Review: I should have just stopped watching the first time I threw up in my mouth, which was a few minutes in, but I masochistically decided that I should push myself as a reviewer to watch something that is outside my normal viewing diet. That said, it was a terrible mistake. This episode managed to squeeze in an amount of blushing-moe-girls-in-maid-outfits-and-swimsuits previously only accomplished by three regular otaku-bait episodes, and for that, I salute Akinai-chuu. It gets right to the obsessions with no need to set up a plot. Although, if you're interested, it's about a cougar (a woman, not an actual cougar) who runs a maid café staffed by all the moe stereotypes--including a girl pretending to be a boy--plus one hideously offensive guy. As he is the most believable character in the entire show, he must be the character which whom the viewer is supposed to sympathize, which gives you an insight into the target audience.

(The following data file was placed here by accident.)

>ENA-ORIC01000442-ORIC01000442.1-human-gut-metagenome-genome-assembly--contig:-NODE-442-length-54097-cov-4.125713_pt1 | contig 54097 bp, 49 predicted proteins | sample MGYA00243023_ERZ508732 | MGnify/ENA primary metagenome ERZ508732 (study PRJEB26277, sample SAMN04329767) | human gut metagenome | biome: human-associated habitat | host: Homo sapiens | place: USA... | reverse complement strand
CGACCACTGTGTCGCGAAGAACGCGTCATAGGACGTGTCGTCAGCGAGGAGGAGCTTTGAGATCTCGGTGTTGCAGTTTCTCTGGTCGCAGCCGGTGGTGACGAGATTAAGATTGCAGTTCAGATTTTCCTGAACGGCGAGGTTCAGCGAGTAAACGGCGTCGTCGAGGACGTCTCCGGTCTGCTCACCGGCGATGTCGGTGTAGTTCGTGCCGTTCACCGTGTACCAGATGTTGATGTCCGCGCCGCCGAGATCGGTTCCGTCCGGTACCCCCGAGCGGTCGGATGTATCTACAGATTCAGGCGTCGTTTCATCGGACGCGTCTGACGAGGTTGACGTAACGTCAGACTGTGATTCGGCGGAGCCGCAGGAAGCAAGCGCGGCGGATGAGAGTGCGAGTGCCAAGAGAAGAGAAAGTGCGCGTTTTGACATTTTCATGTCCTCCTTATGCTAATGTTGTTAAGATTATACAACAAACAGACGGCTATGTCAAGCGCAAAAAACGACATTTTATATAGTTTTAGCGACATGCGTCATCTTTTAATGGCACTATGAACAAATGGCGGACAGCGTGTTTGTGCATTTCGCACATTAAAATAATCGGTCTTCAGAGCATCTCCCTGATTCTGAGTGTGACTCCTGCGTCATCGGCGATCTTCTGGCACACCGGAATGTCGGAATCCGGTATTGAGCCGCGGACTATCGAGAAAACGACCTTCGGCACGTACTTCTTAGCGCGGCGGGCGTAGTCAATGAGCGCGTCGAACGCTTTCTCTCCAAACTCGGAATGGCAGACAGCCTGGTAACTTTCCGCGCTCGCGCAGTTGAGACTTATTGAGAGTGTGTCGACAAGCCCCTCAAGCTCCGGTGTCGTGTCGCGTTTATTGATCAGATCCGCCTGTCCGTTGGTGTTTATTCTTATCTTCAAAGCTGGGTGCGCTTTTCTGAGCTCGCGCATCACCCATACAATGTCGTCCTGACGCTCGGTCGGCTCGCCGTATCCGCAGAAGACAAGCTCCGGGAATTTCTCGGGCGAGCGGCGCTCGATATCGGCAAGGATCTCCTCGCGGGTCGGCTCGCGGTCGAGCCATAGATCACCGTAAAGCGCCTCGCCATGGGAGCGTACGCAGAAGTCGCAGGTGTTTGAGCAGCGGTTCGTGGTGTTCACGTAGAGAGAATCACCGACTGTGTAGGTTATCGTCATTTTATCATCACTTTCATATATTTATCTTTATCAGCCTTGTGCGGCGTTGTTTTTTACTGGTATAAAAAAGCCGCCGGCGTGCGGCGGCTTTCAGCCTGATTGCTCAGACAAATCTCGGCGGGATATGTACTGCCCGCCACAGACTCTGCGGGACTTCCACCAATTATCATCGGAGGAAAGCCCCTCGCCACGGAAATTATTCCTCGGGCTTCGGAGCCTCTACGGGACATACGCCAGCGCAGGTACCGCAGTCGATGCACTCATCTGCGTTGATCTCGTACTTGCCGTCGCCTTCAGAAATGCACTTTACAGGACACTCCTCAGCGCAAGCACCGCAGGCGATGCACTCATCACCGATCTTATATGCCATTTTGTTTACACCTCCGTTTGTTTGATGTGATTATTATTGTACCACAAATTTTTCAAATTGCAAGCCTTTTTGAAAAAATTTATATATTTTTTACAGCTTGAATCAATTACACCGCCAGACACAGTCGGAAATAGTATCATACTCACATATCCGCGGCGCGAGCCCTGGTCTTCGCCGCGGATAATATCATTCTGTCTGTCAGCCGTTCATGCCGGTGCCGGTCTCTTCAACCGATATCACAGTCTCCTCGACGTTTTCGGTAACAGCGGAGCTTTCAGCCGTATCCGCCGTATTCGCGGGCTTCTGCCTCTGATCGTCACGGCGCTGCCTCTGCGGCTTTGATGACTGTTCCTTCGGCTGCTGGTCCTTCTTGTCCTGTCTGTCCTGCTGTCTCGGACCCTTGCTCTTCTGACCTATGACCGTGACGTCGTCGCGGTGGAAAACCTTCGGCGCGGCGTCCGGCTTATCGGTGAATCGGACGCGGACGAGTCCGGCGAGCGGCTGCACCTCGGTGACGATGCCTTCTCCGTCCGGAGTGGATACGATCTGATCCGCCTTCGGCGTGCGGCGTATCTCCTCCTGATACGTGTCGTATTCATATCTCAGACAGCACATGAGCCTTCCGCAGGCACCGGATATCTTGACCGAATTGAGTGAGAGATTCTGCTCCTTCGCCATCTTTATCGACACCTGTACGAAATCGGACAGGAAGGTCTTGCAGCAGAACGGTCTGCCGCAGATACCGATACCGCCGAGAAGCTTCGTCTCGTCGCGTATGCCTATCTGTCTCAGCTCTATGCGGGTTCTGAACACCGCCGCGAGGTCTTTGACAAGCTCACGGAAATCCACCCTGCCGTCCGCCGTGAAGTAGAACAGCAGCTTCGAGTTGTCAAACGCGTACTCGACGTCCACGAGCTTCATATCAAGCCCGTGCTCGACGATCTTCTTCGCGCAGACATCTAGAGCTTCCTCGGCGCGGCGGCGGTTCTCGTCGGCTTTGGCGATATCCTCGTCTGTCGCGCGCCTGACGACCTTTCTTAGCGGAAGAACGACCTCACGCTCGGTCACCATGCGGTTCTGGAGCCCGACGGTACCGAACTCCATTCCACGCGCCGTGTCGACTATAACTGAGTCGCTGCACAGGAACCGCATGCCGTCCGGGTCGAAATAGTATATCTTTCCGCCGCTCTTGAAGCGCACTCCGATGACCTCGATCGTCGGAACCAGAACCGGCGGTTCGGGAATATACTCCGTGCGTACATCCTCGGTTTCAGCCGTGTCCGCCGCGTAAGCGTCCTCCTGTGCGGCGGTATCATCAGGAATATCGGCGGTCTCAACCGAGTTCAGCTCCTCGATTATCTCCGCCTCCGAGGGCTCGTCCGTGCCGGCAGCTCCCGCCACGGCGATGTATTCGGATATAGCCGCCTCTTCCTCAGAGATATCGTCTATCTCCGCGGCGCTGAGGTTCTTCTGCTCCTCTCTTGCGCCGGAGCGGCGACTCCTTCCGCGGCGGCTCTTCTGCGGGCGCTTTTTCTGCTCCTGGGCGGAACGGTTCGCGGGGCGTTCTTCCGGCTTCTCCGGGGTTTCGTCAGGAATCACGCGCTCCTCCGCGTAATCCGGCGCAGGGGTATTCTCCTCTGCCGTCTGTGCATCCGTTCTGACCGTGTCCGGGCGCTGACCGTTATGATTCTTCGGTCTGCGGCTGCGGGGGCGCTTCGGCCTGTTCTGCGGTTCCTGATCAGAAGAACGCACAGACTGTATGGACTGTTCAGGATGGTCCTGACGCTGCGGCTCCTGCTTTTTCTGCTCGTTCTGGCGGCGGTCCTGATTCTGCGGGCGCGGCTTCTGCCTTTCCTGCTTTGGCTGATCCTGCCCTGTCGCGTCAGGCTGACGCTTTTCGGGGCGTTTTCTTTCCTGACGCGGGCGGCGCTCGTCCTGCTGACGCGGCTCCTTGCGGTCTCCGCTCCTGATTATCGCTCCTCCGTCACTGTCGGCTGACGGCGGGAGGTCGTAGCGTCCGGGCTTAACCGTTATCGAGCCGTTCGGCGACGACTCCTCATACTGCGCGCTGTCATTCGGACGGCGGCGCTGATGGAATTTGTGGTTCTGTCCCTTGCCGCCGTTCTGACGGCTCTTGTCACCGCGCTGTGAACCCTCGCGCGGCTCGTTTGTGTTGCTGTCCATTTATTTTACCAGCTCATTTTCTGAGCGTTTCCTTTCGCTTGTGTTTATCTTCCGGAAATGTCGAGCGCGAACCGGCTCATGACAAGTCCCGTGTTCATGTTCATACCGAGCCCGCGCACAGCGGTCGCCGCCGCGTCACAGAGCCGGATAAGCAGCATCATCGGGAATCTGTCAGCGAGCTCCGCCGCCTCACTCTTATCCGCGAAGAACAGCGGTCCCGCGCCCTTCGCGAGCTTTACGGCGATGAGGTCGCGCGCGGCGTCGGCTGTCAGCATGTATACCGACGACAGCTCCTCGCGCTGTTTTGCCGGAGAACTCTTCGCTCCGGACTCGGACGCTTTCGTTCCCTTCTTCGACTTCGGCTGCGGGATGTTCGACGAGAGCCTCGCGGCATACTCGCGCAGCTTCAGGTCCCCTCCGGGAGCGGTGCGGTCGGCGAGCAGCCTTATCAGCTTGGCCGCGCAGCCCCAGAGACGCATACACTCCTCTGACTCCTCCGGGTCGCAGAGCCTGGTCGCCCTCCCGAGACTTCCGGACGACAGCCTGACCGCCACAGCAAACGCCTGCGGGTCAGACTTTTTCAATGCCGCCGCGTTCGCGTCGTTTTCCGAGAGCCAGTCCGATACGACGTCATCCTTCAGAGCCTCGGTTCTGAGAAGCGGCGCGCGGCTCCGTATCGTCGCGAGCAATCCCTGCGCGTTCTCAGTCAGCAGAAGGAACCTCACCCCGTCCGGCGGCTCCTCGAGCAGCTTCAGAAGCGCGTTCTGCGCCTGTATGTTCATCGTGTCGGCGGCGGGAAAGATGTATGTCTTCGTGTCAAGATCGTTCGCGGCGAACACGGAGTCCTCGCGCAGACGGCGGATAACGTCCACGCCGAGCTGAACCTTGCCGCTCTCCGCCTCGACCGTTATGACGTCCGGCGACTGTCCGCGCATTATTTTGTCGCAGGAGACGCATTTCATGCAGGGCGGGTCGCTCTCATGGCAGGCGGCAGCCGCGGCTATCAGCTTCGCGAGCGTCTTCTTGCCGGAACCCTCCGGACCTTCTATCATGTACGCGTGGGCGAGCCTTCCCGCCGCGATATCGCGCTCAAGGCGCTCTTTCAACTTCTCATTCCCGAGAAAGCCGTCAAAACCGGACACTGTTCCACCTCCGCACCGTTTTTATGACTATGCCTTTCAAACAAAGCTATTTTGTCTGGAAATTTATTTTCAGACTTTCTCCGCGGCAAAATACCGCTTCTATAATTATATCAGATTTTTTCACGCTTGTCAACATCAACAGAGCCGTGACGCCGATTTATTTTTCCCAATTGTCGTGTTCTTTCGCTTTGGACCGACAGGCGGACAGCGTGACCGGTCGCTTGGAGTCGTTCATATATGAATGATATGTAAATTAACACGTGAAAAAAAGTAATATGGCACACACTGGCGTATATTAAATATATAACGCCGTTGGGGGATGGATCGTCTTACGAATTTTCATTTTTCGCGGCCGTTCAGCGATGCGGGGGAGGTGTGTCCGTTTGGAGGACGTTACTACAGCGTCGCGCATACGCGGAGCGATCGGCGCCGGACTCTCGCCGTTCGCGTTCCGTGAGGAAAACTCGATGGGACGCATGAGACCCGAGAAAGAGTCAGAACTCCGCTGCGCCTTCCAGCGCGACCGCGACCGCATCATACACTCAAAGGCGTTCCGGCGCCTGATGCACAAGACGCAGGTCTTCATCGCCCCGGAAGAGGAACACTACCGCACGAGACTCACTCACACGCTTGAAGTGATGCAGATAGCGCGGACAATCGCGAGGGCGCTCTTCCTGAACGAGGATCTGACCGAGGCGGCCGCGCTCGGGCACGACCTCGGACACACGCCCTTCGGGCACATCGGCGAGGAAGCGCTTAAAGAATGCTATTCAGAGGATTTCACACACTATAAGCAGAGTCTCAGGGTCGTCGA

Oh yeah, one girl can travel in time, but that's not the focus here.
This episode is all about their trip to the beach, and the boy/girl's dilemma of how not to reveal she's really a girl if everyone is wearing a swimsuit. And that's about it. If you want some moe crap, and have ever wanted to see an anime interpretation of a Carnival outfit, this'll hit the spot nicely.
Rating: 3 out of 5
Review: At last, a super-cute anime with a guy as the main character! Junpei is allergic to cats, but his mom and sister insist on keeping a massive feline in the house, which makes him understandably ill-tempered. When he accidentally knocks the head off a neighborhood statue of a cat god, Junpei discovers that he can hear cats. Good? No. He's been cursed to turn into a cat unless he can perform 100 good deeds for cat-kind. For a guy who's apparently never heard of Claritin, this is hell.